This question seems to assume that a player not worshiping the same god the other players all decided to worship is bad, or wrong. This is only the case if an explicit agreement was made that everyone was rolling up 'characters faithful to X god', like it's part of the campaign premise that the GM states along with 'what setting the game is in' and 'what rule system the game is using'. This sounds perilously close to the above - taking away someone's agency, or at least judging them heavily for using it. That will tend to create bad feelings and steal all fun from the game where letting someone go off and do their own thing or whatever will not.

Finally, there is an assumption in ttrpgs that I call the multi-headed PC hydra. The PCs always go everywhere in a group. Whoever is best at any check with a chance of failure rolls it. In the opening microseconds of combat the PCs somehow all decide on a multi-pronged combat strategy by pure collective intuition and execute it with perfect precision. Courses of action are decided purely as a group, and often without anyone actually speaking in character. Etc etc. Beloved of dungeoncrawlers, this style of gaming is very boring and one-dimensional compared to playing characters that have their own goals, roll checks they are not perfect at, make mistakes, and fail. It's not mandatory at all, and it's not the 'best' way to play dnd. I have seen before and will see again people assuming that it's the best and only way to play though, so i'll mention here - it isn't. People can split up, fail, and do their own thing. A hivemind is not required for people to play pretend fantasy heroes with math rocks.


if I'm reading right, the situation right now is that one of the player characters has a personal agenda that deviates from what the rest of group is doing, and that is creating a divide in the group.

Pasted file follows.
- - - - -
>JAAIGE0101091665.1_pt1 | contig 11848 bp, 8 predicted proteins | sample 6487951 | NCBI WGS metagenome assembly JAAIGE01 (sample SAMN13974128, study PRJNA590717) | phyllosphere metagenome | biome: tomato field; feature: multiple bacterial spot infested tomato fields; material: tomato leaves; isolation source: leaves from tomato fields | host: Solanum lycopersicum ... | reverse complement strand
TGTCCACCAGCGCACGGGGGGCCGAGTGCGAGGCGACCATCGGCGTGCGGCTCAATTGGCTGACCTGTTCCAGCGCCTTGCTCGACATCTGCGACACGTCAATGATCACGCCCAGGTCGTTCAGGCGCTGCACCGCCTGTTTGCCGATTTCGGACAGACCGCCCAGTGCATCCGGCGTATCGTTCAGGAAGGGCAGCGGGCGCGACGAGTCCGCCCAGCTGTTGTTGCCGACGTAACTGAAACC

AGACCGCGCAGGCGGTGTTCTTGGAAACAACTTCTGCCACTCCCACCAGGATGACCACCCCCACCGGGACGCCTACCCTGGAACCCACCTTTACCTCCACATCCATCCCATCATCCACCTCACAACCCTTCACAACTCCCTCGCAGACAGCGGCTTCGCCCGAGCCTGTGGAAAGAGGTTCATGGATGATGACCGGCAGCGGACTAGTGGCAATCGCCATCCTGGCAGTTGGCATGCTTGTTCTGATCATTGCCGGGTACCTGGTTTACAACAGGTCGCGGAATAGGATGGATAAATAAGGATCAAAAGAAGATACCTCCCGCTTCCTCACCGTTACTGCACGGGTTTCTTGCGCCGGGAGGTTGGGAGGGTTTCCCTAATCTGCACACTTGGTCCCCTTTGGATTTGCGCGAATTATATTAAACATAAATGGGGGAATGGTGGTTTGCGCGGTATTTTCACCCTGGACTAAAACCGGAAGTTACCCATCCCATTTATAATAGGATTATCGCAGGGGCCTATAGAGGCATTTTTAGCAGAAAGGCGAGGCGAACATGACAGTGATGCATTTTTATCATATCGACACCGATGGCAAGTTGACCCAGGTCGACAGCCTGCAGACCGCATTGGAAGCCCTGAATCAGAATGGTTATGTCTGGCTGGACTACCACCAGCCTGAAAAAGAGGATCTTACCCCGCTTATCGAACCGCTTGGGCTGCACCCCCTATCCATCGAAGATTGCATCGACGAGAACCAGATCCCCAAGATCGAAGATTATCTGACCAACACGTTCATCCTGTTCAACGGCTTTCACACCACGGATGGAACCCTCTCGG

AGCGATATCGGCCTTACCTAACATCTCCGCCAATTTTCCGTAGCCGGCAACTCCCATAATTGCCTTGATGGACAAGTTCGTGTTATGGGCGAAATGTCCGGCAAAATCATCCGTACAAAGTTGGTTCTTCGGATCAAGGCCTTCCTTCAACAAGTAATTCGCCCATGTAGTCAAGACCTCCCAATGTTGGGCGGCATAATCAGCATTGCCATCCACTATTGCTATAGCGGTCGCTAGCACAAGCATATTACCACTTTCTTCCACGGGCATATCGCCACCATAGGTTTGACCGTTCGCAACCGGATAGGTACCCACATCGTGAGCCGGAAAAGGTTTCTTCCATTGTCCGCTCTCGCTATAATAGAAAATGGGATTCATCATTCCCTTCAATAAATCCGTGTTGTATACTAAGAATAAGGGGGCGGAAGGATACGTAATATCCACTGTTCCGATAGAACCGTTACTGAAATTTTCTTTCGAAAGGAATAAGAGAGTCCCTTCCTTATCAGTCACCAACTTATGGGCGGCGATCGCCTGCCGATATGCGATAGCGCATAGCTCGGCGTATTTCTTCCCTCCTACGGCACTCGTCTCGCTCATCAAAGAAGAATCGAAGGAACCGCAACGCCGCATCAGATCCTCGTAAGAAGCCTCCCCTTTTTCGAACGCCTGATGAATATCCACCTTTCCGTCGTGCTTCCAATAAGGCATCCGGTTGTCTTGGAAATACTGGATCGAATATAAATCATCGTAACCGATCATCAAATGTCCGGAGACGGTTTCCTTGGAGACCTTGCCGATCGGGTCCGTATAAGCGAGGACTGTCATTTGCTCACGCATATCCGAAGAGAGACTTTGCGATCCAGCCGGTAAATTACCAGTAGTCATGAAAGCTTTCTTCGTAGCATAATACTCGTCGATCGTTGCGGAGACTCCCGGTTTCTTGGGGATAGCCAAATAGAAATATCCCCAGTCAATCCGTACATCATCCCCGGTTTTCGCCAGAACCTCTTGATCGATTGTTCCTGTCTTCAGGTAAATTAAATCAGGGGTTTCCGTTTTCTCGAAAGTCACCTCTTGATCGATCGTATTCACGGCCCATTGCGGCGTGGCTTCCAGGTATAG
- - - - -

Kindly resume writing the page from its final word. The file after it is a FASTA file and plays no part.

Given the other player is alone in their side of the divide, they're going to sound and act as a loner, and being the rest of you a group united around a theme, they don't have much space to fit their character into it.

Let's face it, they're not going to change what they're doing. You can't forcefully convince the other player to stop pursuing their own goals for the sake of time allocation. But I see your group has another problem, and that's something you can actually fix by changing what you do.

If you can't beat them, join them

Next time the group is separated because you have different goals, side with the loner, make their objectives your own. Send them the message that they're a important part of your team and you are willing to set aside your agenda for them.

A player that feels like their goals and story are important for the group is going to be more willing to collaborate and be a part of that group. Instead of ruling them with reason, thus making them feel more of an outcast, seduce them into being part of the group.


Repairing a temple seems like something just as trivial.

Maybe trying to convince him in a narrative way that doing such a thing is part of the plot, or is somehow important and more than just some weird character trait.


Combine Everyone's Goals for the Story

If you're worried that there's going to be a conflict of interest, instead of the temple being important to the characters only because it's dedicated to a god they worship, find a way for it to be important to the character who doesn't worship the god. Maybe their love interest, friend, or family member is a member of the temple.

To me, it sounds like the character doesn't feel included enough in the story. If I was in a party where everyone was worshipping one god and going on missions based around that one god, I would wander off too. Make sure this character is included more often in the missions, and the problem should go away.


You could ask your DM to include plotlines with mutual interest to everyone, beyond religion. For example, if they want wealth then you could be paid well for this mission, or if they want a fight, the temple could be due to be attacked.

If they refuse to comply after you make missions designed to appeal to their normal desires then you have an issue, but many players don't want to serve a particular deity. That is a common issue.